BALLARAT commuters will be left without a choice from next month when regular paper tickets are made extinct on V/Line trains.
The final stage of the myki rollout will occur on February 24 with every V/Line commuter now forced to use the troubled ticketing system.
Anyone travelling between Wendouree station and Melbourne will now be forced to adopt the controversial myki card even if it is a once-only trip.
Public Transport Users Association regional spokesperson Paul Westcott told The Courier he expected some commuters would be upset with the change.
“I think they will be annoyed, just as regional bus travellers were annoyed last year when the single trip ticket option was withdrawn,” he said.
“Myki is unique as far as we aware in major ticketing systems around the world in not having a single trip option, all other major ticketing systems have it mainly because it is a logical thing to have and it is what people expect.”
Mr Westcott said part of the change was to ensure consistency for public transport users across the state.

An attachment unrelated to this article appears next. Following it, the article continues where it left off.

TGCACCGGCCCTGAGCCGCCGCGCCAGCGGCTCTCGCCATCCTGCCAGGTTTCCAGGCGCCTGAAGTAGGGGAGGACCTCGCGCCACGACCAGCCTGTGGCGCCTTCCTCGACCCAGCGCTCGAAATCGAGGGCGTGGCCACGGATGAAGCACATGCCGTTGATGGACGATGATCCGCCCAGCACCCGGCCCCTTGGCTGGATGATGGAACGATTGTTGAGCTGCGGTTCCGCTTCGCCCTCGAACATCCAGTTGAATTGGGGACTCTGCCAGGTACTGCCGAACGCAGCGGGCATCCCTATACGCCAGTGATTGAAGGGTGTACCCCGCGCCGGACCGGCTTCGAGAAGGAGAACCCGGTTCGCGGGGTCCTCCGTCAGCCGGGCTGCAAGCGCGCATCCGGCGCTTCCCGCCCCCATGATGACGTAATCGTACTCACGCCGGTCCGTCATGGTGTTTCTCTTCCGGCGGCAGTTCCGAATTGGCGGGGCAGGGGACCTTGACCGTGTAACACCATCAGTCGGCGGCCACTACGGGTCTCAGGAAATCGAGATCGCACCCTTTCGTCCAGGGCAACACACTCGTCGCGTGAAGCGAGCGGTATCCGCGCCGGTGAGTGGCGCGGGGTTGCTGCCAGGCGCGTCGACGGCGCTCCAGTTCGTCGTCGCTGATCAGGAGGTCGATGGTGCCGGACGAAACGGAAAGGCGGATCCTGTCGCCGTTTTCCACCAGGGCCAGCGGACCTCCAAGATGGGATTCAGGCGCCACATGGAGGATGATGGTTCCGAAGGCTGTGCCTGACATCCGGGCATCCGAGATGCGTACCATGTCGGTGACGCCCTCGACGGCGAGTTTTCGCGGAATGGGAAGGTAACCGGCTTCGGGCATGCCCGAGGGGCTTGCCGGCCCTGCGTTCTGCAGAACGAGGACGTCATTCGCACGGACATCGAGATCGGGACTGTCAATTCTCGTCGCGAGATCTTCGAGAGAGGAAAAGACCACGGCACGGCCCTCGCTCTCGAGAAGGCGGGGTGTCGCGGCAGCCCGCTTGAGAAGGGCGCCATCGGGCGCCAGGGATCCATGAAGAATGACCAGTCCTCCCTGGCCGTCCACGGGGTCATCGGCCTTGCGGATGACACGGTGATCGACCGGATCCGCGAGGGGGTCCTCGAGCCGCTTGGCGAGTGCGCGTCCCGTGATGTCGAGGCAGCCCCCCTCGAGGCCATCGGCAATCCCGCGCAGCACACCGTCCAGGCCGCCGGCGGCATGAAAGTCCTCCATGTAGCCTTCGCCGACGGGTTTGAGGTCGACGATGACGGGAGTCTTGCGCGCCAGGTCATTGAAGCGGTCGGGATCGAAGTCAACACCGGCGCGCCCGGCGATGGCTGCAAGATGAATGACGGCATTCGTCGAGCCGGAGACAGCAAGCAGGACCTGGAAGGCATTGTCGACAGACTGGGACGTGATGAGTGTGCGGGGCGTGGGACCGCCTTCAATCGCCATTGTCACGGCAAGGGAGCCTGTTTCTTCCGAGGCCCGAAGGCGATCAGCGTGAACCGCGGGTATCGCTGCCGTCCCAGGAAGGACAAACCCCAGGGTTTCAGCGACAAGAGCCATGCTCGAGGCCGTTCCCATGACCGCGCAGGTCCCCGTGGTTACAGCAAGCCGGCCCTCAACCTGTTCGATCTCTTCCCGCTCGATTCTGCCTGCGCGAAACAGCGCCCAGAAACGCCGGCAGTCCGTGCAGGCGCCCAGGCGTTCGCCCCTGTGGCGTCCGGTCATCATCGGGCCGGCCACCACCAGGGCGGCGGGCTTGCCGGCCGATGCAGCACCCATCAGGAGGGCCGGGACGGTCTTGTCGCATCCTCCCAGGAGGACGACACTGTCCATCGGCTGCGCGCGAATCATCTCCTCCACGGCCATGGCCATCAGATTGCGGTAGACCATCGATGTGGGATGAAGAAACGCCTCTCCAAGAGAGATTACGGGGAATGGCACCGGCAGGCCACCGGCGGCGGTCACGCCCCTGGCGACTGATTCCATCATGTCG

However, he also said the ticketing system still had problems even after years of use in metropolitan areas.
“It is a disincentive to use public transport, obviously more for people who use it infrequently,” he said.
“It also undoubtedly encourages fair evasion because if people don’t have enough money to actually buy a myki, because of course you actually have to buy a myki in order to travel, it is not just a question of having the right fare.”
Public Transport Victoria director of customer services Alan Fedda said more than 70 per cent of V/Line commuters had already switched over to the myki system.
“The introduction of myki means V/Line customers have more ways than ever before to purchase their ticket and to travel, and can top up at machines at stations or online in the comfort of their own homes,” he said.
Paper tickets will still be used on long distance travel and for family traveller tickets.